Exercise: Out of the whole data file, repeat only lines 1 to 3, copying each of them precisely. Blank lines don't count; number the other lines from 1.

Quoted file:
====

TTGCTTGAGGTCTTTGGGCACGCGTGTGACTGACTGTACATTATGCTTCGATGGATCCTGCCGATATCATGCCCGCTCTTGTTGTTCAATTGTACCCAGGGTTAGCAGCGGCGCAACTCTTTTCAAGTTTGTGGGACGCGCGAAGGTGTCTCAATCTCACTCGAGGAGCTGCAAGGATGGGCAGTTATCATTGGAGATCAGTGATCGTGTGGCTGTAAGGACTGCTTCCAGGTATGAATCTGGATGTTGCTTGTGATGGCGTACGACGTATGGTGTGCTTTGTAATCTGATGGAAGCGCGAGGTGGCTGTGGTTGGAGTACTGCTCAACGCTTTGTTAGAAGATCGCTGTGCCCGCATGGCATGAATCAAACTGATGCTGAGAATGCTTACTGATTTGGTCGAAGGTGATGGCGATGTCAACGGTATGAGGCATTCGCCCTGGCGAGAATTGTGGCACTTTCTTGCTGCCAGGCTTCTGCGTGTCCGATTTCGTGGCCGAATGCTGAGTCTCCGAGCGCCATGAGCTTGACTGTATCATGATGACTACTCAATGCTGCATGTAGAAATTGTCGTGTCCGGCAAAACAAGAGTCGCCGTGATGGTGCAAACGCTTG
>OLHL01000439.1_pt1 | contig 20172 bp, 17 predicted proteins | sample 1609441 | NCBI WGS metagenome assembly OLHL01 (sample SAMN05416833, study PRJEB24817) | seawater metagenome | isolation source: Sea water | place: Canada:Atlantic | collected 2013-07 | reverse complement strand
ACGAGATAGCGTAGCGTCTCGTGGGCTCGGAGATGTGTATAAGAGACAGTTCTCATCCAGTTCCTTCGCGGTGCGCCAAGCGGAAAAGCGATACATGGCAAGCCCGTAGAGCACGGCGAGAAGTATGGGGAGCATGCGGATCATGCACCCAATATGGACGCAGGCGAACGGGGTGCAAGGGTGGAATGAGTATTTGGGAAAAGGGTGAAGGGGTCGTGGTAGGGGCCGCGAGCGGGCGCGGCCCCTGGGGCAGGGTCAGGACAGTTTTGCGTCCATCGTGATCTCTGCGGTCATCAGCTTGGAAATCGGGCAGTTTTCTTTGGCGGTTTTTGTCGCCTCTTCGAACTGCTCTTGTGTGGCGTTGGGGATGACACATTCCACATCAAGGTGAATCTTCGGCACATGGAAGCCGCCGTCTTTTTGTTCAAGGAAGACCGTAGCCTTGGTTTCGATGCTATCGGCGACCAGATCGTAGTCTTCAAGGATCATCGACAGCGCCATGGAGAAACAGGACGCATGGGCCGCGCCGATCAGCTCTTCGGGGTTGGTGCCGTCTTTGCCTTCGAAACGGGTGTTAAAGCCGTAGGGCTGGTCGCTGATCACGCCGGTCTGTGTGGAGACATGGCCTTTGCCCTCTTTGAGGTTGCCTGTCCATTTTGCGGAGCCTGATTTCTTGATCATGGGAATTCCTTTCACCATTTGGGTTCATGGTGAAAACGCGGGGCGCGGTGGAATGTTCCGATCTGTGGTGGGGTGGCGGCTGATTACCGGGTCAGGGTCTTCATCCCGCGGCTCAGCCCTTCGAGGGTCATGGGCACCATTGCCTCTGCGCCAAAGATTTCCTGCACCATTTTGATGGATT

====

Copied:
TTGCTTGAGGTCTTTGGGCACGCGTGTGACTGACTGTACATTATGCTTCGATGGATCCTGCCGATATCATGCCCGCTCTTGTTGTTCAATTGTACCCAGGGTTAGCAGCGGCGCAACTCTTTTCAAGTTTGTGGGACGCGCGAAGGTGTCTCAATCTCACTCGAGGAGCTGCAAGGATGGGCAGTTATCATTGGAGATCAGTGATCGTGTGGCTGTAAGGACTGCTTCCAGGTATGAATCTGGATGTTGCTTGTGATGGCGTACGACGTATGGTGTGCTTTGTAATCTGATGGAAGCGCGAGGTGGCTGTGGTTGGAGTACTGCTCAACGCTTTGTTAGAAGATCGCTGTGCCCGCATGGCATGAATCAAACTGATGCTGAGAATGCTTACTGATTTGGTCGAAGGTGATGGCGATGTCAACGGTATGAGGCATTCGCCCTGGCGAGAATTGTGGCACTTTCTTGCTGCCAGGCTTCTGCGTGTCCGATTTCGTGGCCGAATGCTGAGTCTCCGAGCGCCATGAGCTTGACTGTATCATGATGACTACTCAATGCTGCATGTAGAAATTGTCGTGTCCGGCAAAACAAGAGTCGCCGTGATGGTGCAAACGCTTG
>OLHL01000439.1_pt1 | contig 20172 bp, 17 predicted proteins | sample 1609441 | NCBI WGS metagenome assembly OLHL01 (sample SAMN05416833, study PRJEB24817) | seawater metagenome | isolation source: Sea water | place: Canada:Atlantic | collected 2013-07 | reverse complement strand
ACGAGATAGCGTAGCGTCTCGTGGGCTCGGAGATGTGTATAAGAGACAGTTCTCATCCAGTTCCTTCGCGGTGCGCCAAGCGGAAAAGCGATACATGGCAAGCCCGTAGAGCACGGCGAGAAGTATGGGGAGCATGCGGATCATGCACCCAATATGGACGCAGGCGAACGGGGTGCAAGGGTGGAATGAGTATTTGGGAAAAGGGTGAAGGGGTCGTGGTAGGGGCCGCGAGCGGGCGCGGCCCCTGGGGCAGGGTCAGGACAGTTTTGCGTCCATCGTGATCTCTGCGGTCATCAGCTTGGAAATCGGGCAGTTTTCTTTGGCGGTTTTTGTCGCCTCTTCGAACTGCTCTTGTGTGGCGTTGGGGATGACACATTCCACATCAAGGTGAATCTTCGGCACATGGAAGCCGCCGTCTTTTTGTTCAAGGAAGACCGTAGCCTTGGTTTCGATGCTATCGGCGACCAGATCGTAGTCTTCAAGGATCATCGACAGCGCCATGGAGAAACAGGACGCATGGGCCGCGCCGATCAGCTCTTCGGGGTTGGTGCCGTCTTTGCCTTCGAAACGGGTGTTAAAGCCGTAGGGCTGGTCGCTGATCACGCCGGTCTGTGTGGAGACATGGCCTTTGCCCTCTTTGAGGTTGCCTGTCCATTTTGCGGAGCCTGATTTCTTGATCATGGGAATTCCTTTCACCATTTGGGTTCATGGTGAAAACGCGGGGCGCGGTGGAATGTTCCGATCTGTGGTGGGGTGGCGGCTGATTACCGGGTCAGGGTCTTCATCCCGCGGCTCAGCCCTTCGAGGGTCATGGGCACCATTGCCTCTGCGCCAAAGATTTCCTGCACCATTTTGATGGATT